Sunday, 8 February 2015

Is the proposed solar farm at Clyst St Mary to be built on 'prime agricultural land'?

There have been several unfortunate - if not crass - decisions made around solar farms of late: 

27th January 2015
East Devon, Dorset – different counties, same old stories!
Michael McCarthy in today’s Independent writes about a 24-megawatt solar farm planning proposal on Rampisham Down, Dorset “protected” by SSSI and AONB designations. Natural England objected, even the planners advised it went against the NPPF, yet two weeks ago it was voted through in an unrecorded vote. Will Eric Pickles call it in?
Here are some extracts, a link the full article is given below:
"If one were to draw up a list of the most benign technologies ever invented, it seems obvious that solar power would be near the top.
"Electricity produced merely by the action of sunlight falling on a silicon panel seems to be drawback-free – no moving parts to go wrong, no combustible materials and most important of all, no harmful emissions of noxious gases to damage human health, or wreck the Earth’s atmospheric balance. If we are to meet our commitments to deal with climate change through the switch to renewable energy, solar will be more necessary than ever.
"Yet the recent runaway expansion of the technology in Britain is now clashing headlong with nature protection in a key case in Dorset, which ultimately involves high stakes, concerning a solar farm – a concept that did not exist in the UK until five years ago….
"Rampisham Down has never been put to the plough: it is one of the largest remaining sites of what is now a very rare habitat – lowland acid grassland. It has an unusual mosaic of plants and has been declared a Site of Special Scientific Interest by Natural England, the Government’s wildlife agency. Natural England strongly objected to the proposal when it came up before West Dorset District Council, as did the Dorset Wildlife Trust, and indeed, the council’s own planning officers, who recommended rejection, pointing out that the proposal went against the National Planning Policy Framework: yet two weeks ago the council’s Development Control Committee voted it through."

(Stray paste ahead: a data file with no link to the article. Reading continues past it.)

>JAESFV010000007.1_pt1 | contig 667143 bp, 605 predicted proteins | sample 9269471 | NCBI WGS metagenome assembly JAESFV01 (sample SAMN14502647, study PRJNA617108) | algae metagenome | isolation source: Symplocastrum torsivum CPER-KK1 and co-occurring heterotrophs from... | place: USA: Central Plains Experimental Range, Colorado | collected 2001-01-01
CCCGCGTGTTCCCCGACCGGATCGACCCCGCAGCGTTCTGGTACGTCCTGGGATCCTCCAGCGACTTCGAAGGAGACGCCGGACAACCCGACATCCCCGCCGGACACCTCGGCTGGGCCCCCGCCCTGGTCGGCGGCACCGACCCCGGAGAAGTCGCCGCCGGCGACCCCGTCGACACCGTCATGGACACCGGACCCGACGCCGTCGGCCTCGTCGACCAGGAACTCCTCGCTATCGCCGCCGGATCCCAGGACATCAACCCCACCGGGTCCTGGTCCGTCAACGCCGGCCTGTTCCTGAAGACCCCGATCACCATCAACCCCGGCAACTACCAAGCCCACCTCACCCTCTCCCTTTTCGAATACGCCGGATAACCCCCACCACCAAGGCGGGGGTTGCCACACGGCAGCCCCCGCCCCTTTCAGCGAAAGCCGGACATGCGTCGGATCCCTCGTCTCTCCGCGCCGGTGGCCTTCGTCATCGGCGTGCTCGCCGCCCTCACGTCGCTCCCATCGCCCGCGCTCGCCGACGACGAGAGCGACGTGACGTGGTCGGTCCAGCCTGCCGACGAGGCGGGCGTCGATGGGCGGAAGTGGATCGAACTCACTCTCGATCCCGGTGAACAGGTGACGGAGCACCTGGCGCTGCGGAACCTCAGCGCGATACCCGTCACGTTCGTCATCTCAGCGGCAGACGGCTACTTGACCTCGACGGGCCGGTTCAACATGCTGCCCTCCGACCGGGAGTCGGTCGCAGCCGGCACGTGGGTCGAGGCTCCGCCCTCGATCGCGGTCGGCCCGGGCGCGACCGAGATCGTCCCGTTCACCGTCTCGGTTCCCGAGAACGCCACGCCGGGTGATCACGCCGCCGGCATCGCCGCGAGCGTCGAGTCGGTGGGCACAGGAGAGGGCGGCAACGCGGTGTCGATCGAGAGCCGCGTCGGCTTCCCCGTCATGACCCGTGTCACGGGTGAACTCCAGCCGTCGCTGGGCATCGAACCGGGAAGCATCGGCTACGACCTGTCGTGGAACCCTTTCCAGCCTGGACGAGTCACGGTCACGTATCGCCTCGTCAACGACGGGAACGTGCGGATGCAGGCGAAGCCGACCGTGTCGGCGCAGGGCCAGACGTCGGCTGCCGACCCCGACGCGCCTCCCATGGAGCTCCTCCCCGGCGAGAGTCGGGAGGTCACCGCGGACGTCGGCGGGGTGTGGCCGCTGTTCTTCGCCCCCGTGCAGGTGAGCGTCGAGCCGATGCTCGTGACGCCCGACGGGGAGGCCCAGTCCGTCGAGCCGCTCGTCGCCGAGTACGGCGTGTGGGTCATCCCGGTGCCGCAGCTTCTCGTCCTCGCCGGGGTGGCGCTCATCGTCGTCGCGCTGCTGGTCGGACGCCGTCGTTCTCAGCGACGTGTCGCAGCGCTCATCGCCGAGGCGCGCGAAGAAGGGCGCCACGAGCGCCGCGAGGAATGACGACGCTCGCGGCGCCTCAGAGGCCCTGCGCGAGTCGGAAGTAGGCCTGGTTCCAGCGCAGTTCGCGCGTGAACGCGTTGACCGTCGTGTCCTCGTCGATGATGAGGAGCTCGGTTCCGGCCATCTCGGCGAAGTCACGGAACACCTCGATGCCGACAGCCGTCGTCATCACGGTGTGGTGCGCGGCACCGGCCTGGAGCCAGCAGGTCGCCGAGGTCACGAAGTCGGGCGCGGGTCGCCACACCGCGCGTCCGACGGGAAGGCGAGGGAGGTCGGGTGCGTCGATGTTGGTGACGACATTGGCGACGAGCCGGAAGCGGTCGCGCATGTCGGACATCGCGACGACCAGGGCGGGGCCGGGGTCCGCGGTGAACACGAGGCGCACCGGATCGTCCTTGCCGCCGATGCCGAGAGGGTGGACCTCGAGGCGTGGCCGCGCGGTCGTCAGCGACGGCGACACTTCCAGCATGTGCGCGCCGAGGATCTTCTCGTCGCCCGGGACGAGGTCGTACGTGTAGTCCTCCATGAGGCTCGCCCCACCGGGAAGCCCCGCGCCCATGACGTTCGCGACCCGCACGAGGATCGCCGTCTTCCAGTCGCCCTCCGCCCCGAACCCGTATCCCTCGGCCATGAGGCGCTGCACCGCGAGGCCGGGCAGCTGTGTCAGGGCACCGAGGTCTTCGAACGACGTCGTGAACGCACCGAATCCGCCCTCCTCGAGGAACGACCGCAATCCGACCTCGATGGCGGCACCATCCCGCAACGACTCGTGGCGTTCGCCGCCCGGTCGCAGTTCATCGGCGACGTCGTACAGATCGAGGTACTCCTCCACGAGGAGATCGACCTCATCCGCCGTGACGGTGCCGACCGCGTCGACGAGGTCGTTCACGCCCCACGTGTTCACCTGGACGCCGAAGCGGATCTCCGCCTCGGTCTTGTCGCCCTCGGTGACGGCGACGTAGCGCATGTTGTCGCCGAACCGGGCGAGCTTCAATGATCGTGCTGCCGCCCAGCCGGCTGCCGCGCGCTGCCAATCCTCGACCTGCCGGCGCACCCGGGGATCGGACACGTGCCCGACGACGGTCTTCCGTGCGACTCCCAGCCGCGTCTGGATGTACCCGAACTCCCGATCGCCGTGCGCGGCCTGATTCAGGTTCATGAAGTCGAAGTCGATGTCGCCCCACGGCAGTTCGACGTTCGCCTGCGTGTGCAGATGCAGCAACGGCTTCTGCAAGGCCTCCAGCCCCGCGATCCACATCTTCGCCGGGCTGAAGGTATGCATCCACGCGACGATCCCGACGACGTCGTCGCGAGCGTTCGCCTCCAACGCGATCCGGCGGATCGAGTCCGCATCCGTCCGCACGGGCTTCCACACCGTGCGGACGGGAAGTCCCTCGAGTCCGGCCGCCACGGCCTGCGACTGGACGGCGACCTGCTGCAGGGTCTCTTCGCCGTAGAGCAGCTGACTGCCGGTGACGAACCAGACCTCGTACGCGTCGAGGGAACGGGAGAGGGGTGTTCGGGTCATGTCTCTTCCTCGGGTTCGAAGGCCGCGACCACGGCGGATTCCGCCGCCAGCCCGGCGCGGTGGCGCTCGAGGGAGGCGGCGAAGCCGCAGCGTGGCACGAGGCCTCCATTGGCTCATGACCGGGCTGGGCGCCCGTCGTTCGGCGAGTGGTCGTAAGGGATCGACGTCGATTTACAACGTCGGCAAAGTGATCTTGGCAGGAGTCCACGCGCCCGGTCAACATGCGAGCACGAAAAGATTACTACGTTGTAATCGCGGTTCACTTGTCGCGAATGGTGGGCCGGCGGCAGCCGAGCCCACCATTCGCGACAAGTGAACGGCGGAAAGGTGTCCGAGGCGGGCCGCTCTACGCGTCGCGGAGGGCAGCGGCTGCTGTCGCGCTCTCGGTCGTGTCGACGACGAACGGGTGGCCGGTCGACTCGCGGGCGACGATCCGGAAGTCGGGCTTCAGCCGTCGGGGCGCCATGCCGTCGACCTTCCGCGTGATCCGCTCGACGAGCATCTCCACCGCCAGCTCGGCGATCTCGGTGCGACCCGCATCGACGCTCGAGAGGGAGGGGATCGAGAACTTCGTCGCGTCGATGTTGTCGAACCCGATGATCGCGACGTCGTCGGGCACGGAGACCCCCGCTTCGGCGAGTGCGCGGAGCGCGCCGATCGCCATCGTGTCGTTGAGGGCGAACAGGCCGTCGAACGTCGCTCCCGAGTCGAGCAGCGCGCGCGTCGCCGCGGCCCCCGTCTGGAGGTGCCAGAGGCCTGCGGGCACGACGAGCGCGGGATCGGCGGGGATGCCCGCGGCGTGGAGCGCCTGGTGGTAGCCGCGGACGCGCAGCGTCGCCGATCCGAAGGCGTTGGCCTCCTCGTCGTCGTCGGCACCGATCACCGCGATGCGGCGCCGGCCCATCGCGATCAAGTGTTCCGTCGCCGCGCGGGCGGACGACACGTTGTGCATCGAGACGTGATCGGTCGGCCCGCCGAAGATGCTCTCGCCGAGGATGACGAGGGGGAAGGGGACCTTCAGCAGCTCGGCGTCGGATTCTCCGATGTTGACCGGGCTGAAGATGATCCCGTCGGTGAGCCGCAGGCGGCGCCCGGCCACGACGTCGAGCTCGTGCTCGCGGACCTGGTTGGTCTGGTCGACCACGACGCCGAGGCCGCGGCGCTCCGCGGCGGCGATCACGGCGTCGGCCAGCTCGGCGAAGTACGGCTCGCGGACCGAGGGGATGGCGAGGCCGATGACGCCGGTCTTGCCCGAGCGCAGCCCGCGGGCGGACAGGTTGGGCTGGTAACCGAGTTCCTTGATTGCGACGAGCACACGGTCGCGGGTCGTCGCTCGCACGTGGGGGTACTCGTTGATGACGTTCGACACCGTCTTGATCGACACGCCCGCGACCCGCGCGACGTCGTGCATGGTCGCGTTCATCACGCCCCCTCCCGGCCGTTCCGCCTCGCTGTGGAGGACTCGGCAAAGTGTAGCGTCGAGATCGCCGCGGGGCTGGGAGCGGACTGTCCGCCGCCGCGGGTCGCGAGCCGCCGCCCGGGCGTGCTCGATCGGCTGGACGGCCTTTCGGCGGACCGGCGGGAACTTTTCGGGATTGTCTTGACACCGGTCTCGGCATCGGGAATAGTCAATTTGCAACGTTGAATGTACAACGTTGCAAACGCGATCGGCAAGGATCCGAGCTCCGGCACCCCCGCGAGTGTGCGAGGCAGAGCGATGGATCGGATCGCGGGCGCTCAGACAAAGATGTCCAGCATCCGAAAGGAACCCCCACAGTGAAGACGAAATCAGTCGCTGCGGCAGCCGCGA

17th January 2015
The Clinton Devon Estates’ Liverton Solar Park, was mentioned in a comment (copied below) recently left on the East Devon Watch blog. An observer has subsequently sent in these photos of the solar farm in question (which lies just outside the Area of Outstanding Natural Beauty) taken from the AONB, south of the B3178. The pictures may shed more light on the issue.

"Not far away is Liverton Park 2, and industrial and business park complex adjacent to Liverton Park (1). It struck me that the massive sheds on Liverton Park 2 might well have had solar panels built into their roofs if CDE were really green for greens sake- but it seems not. But you do get a view of the solar panels from LP2!"
Solar farms.. viewed from the AONB. | East Devon Watch

This last comment is from a piece covering the concerns of local residents about proposed developments in Clyst St Mary
Save Clyst St Mary campaign…NEW PROPOSALS AND IMPORTANT MEETING | East Devon Watch
... and which this blog too has carried:
Futures Forum: Save Clyst St Mary: next meeting Thursday 5th February

The Save Clyst St Mary campaign is not only opposed to hundreds of houses on greenfield sites
Save Clyst St Mary..next meeting, 12 Feb 2015. Hugo Swire taking an interest. | East Devon Watch

- but has come out against plans for a solar farm:

Another Solar Panel Farm Application!
January 29, 2015
A new application which has been lodged with EDDC under reference 15/0123/MFUL. This is for the installation of ground mounted photovoltaic solar arrays with inverter cabins, sub station buildings, access tracks, underground cable, fencing and CCTV. Location is Kenniford Farm (land South Of) Clyst St Mary Exeter EX5 1AQ
If you think this is inappropriate development for this area please object. Government policy is changing it April to encourage panels to be installed on the roofs of industrial units instead of prime agricultural land.
Another Solar Panel Farm Application! | Save Clyst St Mary

A blog entry at the website makes a further point:

Solar Panel Blight – Pumpkins To Panels
January 5, 2015
As someone who strongly believes that we should all being doing more to protect the environment and the planet from climate change I am a supporter of renewable energy.